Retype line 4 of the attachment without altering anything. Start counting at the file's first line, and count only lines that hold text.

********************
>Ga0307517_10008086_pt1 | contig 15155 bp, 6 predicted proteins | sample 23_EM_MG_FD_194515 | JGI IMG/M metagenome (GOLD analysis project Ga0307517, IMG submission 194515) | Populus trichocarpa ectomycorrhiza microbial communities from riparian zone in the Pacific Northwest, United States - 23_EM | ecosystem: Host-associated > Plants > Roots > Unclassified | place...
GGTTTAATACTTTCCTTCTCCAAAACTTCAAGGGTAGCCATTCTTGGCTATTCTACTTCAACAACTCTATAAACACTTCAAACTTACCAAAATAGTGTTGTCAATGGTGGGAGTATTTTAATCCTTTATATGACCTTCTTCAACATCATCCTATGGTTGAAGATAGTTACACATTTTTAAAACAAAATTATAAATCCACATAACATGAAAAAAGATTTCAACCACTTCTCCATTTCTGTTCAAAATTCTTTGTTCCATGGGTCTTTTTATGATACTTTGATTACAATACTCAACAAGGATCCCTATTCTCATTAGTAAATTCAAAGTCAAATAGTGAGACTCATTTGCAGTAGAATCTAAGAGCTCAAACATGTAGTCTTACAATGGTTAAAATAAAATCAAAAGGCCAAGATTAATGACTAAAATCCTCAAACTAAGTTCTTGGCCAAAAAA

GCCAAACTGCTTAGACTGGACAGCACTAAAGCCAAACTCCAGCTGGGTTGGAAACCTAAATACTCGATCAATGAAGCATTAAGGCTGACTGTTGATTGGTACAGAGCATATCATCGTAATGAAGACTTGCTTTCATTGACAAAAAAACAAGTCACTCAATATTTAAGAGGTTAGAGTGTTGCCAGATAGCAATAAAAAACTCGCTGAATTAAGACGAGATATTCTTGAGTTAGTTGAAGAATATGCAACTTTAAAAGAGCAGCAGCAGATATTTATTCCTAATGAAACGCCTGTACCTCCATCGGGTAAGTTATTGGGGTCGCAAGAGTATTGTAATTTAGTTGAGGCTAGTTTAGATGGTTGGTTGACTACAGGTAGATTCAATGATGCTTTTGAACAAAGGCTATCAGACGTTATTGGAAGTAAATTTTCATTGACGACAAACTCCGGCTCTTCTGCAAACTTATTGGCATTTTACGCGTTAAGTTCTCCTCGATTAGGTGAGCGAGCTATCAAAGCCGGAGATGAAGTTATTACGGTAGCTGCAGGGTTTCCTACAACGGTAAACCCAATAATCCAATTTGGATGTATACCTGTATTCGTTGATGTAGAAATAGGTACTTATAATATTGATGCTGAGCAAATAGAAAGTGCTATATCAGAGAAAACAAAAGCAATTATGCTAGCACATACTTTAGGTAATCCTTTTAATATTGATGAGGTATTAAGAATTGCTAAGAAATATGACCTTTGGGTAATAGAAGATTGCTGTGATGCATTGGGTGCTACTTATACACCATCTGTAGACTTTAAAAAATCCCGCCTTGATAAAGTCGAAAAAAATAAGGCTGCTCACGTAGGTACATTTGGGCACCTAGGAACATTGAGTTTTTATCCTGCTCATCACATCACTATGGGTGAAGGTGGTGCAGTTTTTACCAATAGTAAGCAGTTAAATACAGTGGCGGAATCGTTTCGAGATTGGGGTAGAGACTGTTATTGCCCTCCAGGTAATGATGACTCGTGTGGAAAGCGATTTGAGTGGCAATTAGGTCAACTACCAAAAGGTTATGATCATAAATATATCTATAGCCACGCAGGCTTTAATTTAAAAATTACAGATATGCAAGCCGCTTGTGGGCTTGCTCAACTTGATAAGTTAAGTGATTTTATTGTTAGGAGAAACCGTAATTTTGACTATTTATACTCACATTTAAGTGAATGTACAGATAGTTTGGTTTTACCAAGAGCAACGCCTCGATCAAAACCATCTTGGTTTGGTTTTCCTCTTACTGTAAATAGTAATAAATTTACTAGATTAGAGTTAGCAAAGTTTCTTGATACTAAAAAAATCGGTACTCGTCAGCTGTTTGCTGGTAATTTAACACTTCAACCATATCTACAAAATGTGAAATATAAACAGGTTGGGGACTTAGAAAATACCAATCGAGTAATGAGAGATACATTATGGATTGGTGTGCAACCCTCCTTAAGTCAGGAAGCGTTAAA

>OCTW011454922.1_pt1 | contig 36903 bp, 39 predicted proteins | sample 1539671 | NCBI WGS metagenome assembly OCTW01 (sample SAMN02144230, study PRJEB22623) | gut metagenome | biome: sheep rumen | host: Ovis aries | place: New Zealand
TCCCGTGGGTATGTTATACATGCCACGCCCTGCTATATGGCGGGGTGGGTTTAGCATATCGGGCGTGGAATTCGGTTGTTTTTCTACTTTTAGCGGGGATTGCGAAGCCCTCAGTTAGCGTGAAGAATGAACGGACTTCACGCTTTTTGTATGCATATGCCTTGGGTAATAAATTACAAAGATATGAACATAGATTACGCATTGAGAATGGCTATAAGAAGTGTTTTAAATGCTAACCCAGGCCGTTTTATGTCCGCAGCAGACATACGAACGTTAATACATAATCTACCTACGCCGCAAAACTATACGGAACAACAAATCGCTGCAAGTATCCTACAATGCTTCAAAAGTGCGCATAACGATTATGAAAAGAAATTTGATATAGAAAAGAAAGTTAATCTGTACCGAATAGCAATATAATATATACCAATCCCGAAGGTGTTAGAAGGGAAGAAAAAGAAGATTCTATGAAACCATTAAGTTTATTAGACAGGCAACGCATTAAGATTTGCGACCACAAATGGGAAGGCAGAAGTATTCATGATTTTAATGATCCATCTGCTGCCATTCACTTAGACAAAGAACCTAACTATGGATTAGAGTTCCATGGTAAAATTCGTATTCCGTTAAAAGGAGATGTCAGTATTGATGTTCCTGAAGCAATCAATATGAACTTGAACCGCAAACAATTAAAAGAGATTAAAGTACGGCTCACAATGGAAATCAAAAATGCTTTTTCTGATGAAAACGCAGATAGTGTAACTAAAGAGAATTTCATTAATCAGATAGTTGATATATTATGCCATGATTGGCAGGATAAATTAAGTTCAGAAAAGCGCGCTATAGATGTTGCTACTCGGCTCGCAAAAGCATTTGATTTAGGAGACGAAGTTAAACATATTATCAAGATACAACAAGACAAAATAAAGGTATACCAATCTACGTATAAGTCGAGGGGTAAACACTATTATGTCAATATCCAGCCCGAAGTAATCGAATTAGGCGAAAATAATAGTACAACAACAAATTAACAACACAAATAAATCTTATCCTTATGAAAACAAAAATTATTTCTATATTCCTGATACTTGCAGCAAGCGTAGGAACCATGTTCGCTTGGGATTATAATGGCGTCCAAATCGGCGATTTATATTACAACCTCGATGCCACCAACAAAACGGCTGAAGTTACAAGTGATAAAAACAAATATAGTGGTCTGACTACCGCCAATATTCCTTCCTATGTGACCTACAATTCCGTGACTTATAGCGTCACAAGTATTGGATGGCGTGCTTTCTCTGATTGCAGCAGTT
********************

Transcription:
>OCTW011454922.1_pt1 | contig 36903 bp, 39 predicted proteins | sample 1539671 | NCBI WGS metagenome assembly OCTW01 (sample SAMN02144230, study PRJEB22623) | gut metagenome | biome: sheep rumen | host: Ovis aries | place: New Zealand